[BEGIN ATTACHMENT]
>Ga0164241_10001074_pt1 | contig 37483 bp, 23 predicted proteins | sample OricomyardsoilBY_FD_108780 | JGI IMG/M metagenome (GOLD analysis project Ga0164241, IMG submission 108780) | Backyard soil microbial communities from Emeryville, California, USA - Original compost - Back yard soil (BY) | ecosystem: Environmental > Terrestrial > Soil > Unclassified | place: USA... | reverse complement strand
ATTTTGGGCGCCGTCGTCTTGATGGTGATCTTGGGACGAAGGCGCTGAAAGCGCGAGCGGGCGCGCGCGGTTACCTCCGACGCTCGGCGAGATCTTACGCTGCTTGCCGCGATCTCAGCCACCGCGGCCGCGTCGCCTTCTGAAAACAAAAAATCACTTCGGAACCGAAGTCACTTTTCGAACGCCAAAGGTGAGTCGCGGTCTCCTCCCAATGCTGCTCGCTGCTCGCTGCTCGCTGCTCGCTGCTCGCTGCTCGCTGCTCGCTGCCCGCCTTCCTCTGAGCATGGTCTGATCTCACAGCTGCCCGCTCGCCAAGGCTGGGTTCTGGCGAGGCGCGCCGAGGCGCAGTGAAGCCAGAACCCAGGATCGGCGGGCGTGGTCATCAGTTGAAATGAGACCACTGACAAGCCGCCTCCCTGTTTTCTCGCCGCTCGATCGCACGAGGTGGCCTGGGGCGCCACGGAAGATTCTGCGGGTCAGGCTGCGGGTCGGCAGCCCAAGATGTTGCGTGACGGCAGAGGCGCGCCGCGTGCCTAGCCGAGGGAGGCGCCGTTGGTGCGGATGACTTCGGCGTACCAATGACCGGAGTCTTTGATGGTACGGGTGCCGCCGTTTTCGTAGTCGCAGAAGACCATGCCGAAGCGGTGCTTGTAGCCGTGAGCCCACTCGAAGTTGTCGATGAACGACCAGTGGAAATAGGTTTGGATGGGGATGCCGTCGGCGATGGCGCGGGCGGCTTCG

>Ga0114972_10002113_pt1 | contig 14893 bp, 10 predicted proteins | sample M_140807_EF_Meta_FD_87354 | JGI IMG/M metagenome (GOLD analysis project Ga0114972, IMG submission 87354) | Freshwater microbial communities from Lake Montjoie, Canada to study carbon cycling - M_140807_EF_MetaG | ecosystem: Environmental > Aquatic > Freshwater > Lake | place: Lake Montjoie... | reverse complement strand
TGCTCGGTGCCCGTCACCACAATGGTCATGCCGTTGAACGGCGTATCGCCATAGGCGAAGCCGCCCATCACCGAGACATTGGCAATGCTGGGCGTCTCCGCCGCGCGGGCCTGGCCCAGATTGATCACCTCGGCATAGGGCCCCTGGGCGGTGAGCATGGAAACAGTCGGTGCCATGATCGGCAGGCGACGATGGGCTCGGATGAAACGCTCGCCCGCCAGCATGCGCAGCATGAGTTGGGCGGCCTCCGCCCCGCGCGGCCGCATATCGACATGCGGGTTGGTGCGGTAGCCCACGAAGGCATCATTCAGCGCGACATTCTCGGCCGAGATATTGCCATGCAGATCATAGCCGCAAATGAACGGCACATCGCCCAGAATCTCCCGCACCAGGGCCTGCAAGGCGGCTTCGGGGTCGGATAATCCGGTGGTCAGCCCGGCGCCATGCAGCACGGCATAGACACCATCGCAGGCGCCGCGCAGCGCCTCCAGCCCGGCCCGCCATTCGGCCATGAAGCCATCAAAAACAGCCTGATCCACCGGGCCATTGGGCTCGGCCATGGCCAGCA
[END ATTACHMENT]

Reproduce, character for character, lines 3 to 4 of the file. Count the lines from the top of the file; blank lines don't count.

>Ga0114972_10002113_pt1 | contig 14893 bp, 10 predicted proteins | sample M_140807_EF_Meta_FD_87354 | JGI IMG/M metagenome (GOLD analysis project Ga0114972, IMG submission 87354) | Freshwater microbial communities from Lake Montjoie, Canada to study carbon cycling - M_140807_EF_MetaG | ecosystem: Environmental > Aquatic > Freshwater > Lake | place: Lake Montjoie... | reverse complement strand
TGCTCGGTGCCCGTCACCACAATGGTCATGCCGTTGAACGGCGTATCGCCATAGGCGAAGCCGCCCATCACCGAGACATTGGCAATGCTGGGCGTCTCCGCCGCGCGGGCCTGGCCCAGATTGATCACCTCGGCATAGGGCCCCTGGGCGGTGAGCATGGAAACAGTCGGTGCCATGATCGGCAGGCGACGATGGGCTCGGATGAAACGCTCGCCCGCCAGCATGCGCAGCATGAGTTGGGCGGCCTCCGCCCCGCGCGGCCGCATATCGACATGCGGGTTGGTGCGGTAGCCCACGAAGGCATCATTCAGCGCGACATTCTCGGCCGAGATATTGCCATGCAGATCATAGCCGCAAATGAACGGCACATCGCCCAGAATCTCCCGCACCAGGGCCTGCAAGGCGGCTTCGGGGTCGGATAATCCGGTGGTCAGCCCGGCGCCATGCAGCACGGCATAGACACCATCGCAGGCGCCGCGCAGCGCCTCCAGCCCGGCCCGCCATTCGGCCATGAAGCCATCAAAAACAGCCTGATCCACCGGGCCATTGGGCTCGGCCATGGCCAGCA